The roads were almost non existent but Europeans could be admitted on “Explorer” visas. Graham Greene and his cousin Barbara Greene took a month to travel 300 miles overland from the border with Sierra Leone down to the coast, often by guesswork, supported and sometimes carried by around 20 local “bearers”.

Greene’s description of “Music at Night”

That night Gissi, a Buzie man, came up to play the harp. A row of black heads lined the verandah, while he sat with dangling legs picking out of the palm fibres light melancholy monotonous music, beautifully superficial music, which just tickled the surface of the mind, didn’t tiresomely claim any deep emotion whether of grief or exaltation, the claim which fixes strained masks on the faces in a concert hall. This was the music of a cigarette box; it was sad but it didn’t really care, everything would always be the same. The little recurring notes plucked with four nails died out and began again unvaried against the night, the black faces the hurricane lamp and the moths that drove by in swarms to shrivel their wings against it. ….

The goatherd came and danced, stamping and flinging out his arms, and one by one the men came out of the dark and on to the verandah, into the lamplight, hurling themselves this way and that, sending the shadows flying from their arms and legs. Their faces were strange but soon they were to become familiar, for these were the labourers who Vande, my newly appointed headman, had found for me, to carry fifty pound weights for four weeks on end, for three shillings a week and their food. It sounded to stranger next door to slave labour, but these were not slaves stamping up and down with a controlled wildness and an unconscious grace. …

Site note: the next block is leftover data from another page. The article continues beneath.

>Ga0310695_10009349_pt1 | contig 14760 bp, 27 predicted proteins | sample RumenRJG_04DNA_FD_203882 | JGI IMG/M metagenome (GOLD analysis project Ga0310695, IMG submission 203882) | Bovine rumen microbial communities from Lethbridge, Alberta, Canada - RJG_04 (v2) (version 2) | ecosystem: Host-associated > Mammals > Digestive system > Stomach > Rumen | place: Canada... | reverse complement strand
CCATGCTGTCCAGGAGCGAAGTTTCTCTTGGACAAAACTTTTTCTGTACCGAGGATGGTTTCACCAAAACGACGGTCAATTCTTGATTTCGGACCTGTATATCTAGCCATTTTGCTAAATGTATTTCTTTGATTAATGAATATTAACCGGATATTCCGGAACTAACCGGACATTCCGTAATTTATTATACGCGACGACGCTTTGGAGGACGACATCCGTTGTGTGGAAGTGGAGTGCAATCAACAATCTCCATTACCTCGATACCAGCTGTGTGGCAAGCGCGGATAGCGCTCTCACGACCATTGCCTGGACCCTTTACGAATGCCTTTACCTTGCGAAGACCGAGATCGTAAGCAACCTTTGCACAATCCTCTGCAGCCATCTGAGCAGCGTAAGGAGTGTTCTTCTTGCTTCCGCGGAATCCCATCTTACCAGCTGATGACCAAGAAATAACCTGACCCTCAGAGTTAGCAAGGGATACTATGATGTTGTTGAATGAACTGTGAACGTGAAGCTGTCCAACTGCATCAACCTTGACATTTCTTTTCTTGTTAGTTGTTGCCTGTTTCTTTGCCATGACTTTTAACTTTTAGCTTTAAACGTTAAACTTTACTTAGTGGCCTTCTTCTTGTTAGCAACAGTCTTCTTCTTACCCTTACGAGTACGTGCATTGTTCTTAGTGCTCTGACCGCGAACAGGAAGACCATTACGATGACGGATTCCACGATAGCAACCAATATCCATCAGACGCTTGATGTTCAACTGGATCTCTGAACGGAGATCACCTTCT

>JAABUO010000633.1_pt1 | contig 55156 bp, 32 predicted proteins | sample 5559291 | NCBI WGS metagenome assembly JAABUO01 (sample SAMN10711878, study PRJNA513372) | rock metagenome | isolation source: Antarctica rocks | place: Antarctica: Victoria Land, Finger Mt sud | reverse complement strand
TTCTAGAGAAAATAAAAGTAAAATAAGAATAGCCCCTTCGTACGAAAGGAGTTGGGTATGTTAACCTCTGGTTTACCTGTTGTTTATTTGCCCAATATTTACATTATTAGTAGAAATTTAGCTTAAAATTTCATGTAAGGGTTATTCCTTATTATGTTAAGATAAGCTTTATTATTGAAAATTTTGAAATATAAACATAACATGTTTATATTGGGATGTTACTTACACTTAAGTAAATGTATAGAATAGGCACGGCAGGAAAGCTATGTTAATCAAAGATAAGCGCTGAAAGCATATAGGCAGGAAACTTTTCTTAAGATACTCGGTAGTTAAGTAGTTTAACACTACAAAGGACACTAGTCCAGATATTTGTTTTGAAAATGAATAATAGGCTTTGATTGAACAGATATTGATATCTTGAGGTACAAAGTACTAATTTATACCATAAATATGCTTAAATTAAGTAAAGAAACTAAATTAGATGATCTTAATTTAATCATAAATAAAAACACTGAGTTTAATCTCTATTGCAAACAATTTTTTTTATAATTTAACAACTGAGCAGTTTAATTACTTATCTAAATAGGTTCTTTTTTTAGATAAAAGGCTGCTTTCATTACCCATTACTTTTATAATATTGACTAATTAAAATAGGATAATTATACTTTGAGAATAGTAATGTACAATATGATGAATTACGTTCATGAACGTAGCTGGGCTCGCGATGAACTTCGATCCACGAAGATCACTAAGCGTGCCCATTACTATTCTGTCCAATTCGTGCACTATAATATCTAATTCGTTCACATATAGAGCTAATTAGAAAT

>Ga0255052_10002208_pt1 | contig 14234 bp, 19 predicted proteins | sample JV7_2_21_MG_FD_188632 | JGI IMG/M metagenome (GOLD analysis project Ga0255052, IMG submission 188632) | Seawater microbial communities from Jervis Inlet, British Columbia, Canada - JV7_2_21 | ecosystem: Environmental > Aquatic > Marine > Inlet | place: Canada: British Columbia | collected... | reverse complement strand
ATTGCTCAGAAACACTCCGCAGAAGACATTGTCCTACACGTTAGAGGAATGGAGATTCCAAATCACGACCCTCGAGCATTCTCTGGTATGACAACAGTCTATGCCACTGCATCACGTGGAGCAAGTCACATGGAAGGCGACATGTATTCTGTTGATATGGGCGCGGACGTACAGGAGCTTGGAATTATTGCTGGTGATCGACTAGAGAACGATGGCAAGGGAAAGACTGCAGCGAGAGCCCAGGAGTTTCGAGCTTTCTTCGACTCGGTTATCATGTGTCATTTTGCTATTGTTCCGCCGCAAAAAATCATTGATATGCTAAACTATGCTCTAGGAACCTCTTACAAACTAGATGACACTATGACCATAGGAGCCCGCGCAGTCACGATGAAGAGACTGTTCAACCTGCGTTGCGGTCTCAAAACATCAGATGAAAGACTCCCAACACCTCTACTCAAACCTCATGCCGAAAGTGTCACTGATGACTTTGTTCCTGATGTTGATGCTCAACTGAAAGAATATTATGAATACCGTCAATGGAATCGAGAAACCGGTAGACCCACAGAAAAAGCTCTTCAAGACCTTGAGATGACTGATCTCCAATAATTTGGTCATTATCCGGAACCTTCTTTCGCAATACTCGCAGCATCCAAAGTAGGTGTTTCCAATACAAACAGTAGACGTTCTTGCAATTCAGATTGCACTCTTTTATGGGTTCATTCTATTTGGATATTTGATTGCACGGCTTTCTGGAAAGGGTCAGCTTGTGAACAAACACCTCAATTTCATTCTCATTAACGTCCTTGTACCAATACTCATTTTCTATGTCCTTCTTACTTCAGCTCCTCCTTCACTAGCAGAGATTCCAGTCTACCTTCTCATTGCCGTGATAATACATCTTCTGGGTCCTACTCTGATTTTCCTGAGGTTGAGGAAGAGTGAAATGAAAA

They didn’t speak a word as they swayed and stamped; each improvised, dancing alone with no reference to the others; it was only the music and the shadows which lent them unity. I was to see these improvised dances again and again during the long trek. The slightest hint of a tune would set them off; if there was no music someone would tap a twig on an empty tin. They were more easy to appreciate than the communal dances. They had obvious dramatic qualities and one could see hidden under the personal idiosyncrasies the germ of the Charleston. But to the native, I suppose, the communal dance was on a higher, more subtle level; only one hadn’t oneself got a clue to their appreciation. I saw such a dance in the village. A band of youths with drums chanted an air, while about seven boys shuffled in a small circle with their hands at their sides, one foot forward, the other brought up beside it, then forward again. Presently three girls joined them and the circle became smaller than ever; a girl’s nipples bulged against the back in front, her buttocks were pressed by the girl behind. Round and round they went to the monotonous beat, a snake eating its own tail.     ……

More recently the Financial Times interviewed Ellen Sirleaf, Liberia’s President since 2007 about the difficulties of governing a country with a recent history of large scale civil war and the Ebola virus.

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Derivation of Silly Mid Off

It is well known that the breaking of the non striker’s stumps by the bowler prior to delivering the ball is called a “Mankad” after Vinoo Mankad, the Indian bowler who dismissed the Australian batsman Bill Brown in this manner in 1947.

Less well known is the story of the personal name behind two of the fielding positions on the cricket field. In 1840 Fyodor Zilimidov, the younger son of a prominent Russian noble, was studying at Cambridge University in England. He was one of the first Russians to do so.

Two weeks into his first term at Cambridge Zilimidov was induced to play in a game of cricket for his Cambridge college despite never having previously seen the game played. The other students suggested, for a spot of amusement, that he stand only five feet from the batter; a position in which no-one had ever stood previously for the very sensible reason that they were concerned for their own safety.